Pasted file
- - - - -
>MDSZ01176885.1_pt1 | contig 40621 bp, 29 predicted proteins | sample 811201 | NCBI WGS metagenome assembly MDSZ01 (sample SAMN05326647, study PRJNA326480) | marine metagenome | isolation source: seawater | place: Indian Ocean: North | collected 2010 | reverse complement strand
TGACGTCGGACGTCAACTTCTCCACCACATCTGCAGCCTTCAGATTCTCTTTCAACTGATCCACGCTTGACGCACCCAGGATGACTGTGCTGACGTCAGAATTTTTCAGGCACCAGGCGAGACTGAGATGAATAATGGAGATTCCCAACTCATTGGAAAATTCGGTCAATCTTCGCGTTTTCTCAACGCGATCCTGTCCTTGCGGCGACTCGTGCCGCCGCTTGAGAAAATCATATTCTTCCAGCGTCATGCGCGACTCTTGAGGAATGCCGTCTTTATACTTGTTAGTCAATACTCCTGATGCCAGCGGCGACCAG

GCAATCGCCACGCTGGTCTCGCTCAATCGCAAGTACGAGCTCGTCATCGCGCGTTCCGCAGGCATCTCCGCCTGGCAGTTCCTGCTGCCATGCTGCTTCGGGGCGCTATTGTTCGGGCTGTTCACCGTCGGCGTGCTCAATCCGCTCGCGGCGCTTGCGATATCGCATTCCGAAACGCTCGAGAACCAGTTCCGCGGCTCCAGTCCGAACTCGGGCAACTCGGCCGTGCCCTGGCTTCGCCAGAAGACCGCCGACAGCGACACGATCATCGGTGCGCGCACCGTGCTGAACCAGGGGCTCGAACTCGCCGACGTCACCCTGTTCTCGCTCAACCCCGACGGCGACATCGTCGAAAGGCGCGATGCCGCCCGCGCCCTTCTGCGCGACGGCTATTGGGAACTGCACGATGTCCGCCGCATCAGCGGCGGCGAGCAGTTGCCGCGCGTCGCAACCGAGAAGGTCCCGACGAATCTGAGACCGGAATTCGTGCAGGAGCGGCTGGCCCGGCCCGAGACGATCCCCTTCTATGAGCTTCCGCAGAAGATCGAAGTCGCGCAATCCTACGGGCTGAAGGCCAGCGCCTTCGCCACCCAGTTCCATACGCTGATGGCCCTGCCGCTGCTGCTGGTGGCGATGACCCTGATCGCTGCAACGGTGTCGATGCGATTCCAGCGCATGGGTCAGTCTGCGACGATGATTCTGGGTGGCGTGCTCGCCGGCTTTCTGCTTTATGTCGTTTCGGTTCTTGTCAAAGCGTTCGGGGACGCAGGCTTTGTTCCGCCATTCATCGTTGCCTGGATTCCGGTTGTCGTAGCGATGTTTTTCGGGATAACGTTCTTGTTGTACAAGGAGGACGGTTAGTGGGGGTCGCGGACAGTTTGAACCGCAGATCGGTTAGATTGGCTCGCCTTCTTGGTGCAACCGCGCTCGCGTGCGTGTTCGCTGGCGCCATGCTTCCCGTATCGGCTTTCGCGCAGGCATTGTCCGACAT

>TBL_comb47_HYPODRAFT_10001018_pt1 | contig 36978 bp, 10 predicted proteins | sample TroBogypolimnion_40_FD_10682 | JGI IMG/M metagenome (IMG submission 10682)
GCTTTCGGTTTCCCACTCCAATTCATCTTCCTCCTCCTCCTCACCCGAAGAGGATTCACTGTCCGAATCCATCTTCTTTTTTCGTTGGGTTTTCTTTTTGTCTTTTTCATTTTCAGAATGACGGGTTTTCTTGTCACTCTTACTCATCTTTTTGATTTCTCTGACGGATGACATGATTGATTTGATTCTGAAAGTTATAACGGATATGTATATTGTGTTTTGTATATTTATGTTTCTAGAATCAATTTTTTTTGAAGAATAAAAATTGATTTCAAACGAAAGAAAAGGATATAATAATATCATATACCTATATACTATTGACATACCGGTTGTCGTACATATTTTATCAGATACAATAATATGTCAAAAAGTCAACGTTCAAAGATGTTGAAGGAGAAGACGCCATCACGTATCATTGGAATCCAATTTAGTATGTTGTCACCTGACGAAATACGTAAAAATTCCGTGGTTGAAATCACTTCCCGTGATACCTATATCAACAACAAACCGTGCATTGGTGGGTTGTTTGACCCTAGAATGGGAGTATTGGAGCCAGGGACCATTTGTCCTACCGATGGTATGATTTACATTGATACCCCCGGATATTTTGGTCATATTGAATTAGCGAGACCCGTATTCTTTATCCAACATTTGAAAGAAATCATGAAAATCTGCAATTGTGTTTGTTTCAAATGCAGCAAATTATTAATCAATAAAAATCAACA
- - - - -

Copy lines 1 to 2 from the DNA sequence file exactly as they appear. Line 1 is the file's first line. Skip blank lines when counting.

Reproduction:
>MDSZ01176885.1_pt1 | contig 40621 bp, 29 predicted proteins | sample 811201 | NCBI WGS metagenome assembly MDSZ01 (sample SAMN05326647, study PRJNA326480) | marine metagenome | isolation source: seawater | place: Indian Ocean: North | collected 2010 | reverse complement strand
TGACGTCGGACGTCAACTTCTCCACCACATCTGCAGCCTTCAGATTCTCTTTCAACTGATCCACGCTTGACGCACCCAGGATGACTGTGCTGACGTCAGAATTTTTCAGGCACCAGGCGAGACTGAGATGAATAATGGAGATTCCCAACTCATTGGAAAATTCGGTCAATCTTCGCGTTTTCTCAACGCGATCCTGTCCTTGCGGCGACTCGTGCCGCCGCTTGAGAAAATCATATTCTTCCAGCGTCATGCGCGACTCTTGAGGAATGCCGTCTTTATACTTGTTAGTCAATACTCCTGATGCCAGCGGCGACCAG